July Issue 2009
by Tom Starland
More Thanks To Contributors
We have received a few more contributions to our call for people to "just send us some money if you like what we've been doing and would like to see us continue." These came in as we were going to press in May or shortly after. We really appreciate all that people have done considering these are tough times for everyone. The latest Carolina Arts angels: Rhett Thurman and Harry Clark; Kristina Montvidas Kutkus; and Ralph and Sandra K. Starland. Thanks!
That last couple is my cousin and his wife from Michigan. We've been sending them a copy of the paper for years. As bad as things are in Michigan - they are sending us money. It's all very humbling, but also inspiring.
This summer is going to be rough, but there
are signs that things are getting better - there were not any
new gallery closings during my June deliveries.
The Spoleto and Piccolo Festivals in Charleston, SC, had reached or exceeded their projections for ticket sales and both should end the year in the black. The Columbia Museum of Art just saw 46,000 attend their latest exhibit, Turner to Cézanne: Masterpieces from the Davies Collection, National Museum Wales - in three months. They also set a new high for Museum memberships. (Read more about this on my blog Carolina Arts Unleashed.)
So people are still interested in the arts, even if state legislators in both North and South Carolina don't seem to know it. Budget cuts to the arts in both states are going to have a chilling effect this next year. Now the burden of supporting the arts falls directly on the shoulders of the public by purchasing tickets to performances and museum shows and buying art. Of course they could just outright contribute dollars, but we would prefer they get something in exchange for their money. Not everyone in the arts is looking for a free handout. We like to earn ours the old fashioned way - by offering a product people want and need in exchange for support. It's a bit more complicated than that, but that covers the basics of our business philosophy.
A Shout Out To An Advertiser
William Jameson has been a long time advertiser, but not being a gallery that presents exhibitions, he doesn't get many opportunities to get editorial coverage in Carolina Arts the way other advertisers do.
Jameson, a nationally known contemporary landscape
painter who also conducts painting workshops in the Carolinas,
Maine, Mexico and Italy, (see ad below) was featured in a recent
issue of American Artist's Workshop Magazine. The summer
issue details Jameson's recent plein air workshop at Seabrook
Jameson also offers one to one instruction for beginner to advanced and early registration is suggested for any of the workshops as these popular classes are limited in size.
Jameson's work is in the permanent collection of the Ogden Museum of Southern Art, New Orleans and other prominent collections. He is represented regionally by Gallery Minerva in Asheville, NC; Irene Morrah Fine Art in Greenville, SC; Shain Gallery in Charlotte, NC; and Collette Fine Art in Highlands, NC. Jameson and his wife, Anne, live and paint in Saluda, NC. If you're into painting workshops - you might give him a try. You can find details at (www.williamjameson.com). And, you can see some dates and locations for some of his workshops in his ad on Page 3. (You can see printed pages of the paper on a link on the front page of our website.)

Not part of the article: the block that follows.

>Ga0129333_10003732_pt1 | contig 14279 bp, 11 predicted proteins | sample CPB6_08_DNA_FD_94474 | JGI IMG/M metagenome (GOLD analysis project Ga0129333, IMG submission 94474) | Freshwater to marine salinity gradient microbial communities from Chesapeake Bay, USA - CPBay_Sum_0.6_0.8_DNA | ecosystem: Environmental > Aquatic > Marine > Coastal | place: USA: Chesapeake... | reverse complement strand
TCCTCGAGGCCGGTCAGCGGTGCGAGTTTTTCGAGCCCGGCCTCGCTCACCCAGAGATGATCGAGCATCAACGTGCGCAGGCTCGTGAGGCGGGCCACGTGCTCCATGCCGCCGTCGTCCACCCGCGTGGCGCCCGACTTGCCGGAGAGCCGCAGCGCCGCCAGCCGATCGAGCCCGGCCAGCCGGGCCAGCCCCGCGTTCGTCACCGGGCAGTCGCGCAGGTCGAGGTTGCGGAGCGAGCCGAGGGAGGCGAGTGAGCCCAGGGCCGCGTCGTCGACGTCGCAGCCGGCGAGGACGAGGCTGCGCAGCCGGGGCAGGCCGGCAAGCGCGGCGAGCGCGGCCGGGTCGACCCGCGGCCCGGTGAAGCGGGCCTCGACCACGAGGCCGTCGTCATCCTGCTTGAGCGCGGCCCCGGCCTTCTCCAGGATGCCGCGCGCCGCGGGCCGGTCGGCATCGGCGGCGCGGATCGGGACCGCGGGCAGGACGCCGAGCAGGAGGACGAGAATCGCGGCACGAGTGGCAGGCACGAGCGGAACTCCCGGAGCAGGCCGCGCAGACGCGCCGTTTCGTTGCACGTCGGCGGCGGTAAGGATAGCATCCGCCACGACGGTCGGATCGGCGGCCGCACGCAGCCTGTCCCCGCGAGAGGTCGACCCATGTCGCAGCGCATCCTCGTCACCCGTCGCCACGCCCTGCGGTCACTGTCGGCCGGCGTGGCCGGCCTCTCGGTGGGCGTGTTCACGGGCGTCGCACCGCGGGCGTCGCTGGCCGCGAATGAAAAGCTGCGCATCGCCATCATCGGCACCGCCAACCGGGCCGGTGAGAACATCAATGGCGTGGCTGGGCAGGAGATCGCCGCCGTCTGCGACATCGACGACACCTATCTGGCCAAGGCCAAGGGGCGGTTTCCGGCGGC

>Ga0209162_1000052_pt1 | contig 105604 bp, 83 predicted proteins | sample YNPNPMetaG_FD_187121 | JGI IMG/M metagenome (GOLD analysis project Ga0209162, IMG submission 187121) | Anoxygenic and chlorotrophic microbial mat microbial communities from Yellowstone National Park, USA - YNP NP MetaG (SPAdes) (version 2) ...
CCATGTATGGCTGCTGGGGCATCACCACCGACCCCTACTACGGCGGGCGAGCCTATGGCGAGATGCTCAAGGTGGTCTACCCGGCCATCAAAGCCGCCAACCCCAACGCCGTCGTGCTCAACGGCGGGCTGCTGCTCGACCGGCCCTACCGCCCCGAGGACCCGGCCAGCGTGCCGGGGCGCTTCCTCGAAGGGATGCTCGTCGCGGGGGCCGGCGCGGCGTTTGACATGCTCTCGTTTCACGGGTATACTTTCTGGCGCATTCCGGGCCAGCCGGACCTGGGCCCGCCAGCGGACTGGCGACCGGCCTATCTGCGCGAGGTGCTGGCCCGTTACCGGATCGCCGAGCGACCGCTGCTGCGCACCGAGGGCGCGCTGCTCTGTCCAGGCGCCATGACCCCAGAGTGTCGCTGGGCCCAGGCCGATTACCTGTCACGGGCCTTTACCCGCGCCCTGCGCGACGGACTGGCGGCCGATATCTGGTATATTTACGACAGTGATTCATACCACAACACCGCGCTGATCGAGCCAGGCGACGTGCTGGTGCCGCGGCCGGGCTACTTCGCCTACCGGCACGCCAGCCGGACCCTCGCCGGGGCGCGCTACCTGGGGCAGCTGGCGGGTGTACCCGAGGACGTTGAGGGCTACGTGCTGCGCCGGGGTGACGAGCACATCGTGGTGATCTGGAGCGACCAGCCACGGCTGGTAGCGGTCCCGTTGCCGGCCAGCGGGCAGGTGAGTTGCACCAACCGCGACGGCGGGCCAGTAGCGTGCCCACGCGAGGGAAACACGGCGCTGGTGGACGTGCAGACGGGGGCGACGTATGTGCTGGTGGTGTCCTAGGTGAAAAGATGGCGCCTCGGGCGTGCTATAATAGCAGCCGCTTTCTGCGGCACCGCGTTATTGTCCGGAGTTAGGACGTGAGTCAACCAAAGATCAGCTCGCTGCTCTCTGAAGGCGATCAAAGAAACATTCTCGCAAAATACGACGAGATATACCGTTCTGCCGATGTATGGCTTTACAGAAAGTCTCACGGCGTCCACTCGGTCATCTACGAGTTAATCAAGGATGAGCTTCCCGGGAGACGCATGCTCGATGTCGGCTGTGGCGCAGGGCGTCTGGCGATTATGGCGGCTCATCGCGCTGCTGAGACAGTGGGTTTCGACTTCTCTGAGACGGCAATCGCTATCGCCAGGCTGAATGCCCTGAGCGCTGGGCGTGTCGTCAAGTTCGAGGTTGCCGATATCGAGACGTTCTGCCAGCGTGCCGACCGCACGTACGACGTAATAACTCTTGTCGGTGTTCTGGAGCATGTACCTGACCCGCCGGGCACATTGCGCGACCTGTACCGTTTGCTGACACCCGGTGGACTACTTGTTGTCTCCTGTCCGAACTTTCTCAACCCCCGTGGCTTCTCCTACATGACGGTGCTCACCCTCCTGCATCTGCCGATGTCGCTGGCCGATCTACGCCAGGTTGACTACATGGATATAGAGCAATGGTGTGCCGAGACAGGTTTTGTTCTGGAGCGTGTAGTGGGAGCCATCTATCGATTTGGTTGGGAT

Won't Get Fooled Again?
The Who said it best - "Meet the new boss - same as the old boss."
The Board of the South Carolina Arts Commission elected new officers during its June 3 meeting - in Columbia, SC. The board named Charles T. "Bud" Ferillo Jr. of Columbia, chairman and Sarah Lynn Hayes of Rock Hill, vice chairman. Board members also elected Henry Horowitz of Greenville, and immediate past chair Linda Stern of Columbia to the executive committee.
It does seem that Linda Stern is making a career
of sitting on the Arts Commission's board. She just served a six
year stretch as chairman and is apparently staying on at least
another three year term. Why - I don't know. She also was appointed
a three year term in 1994-96, but resigned in 1996, got on again
in the last six years and apparently won't leave. She must be
a very good friend of our Governor or the Governor is too busy
running for President.
The Board has been operating one short of its nine members for at least a year or two, so when it came time for Stern's term to end - I guess the Board or the Governor thought it would just be easier for her to stay on instead of getting someone new to fill the ninth slot.
As it is, this statewide board has four members from the Columbia area, three from Charleston, and one each from Greenville and Rock Hill. I guess the other parts of the state don't matter.
So, will the new boss be the same as the old
boss - don't know, but I hope something changes at the Arts Commission.
We're still waiting to see who they will come up with for the
new executive director. Or maybe we'll soon learn that the new/old
Board will be asking Susie Surkamer to come back as a paid consultant.
Nothing surprises me about this Board.
Carolina Arts is published monthly by Shoestring Publishing Company, a subsidiary of PSMG, Inc. Copyright© 2009 by PSMG, Inc., which published Charleston Arts from July 1987 - Dec. 1994 and South Carolina Arts from Jan. 1995 - Dec. 1996. It also publishes Carolina Arts Online, Copyright© 2009 by PSMG, Inc. All rights reserved by PSMG, Inc. or by the authors of articles. Reproduction or use without written permission is strictly prohibited. Carolina Arts is available throughout North & South Carolina.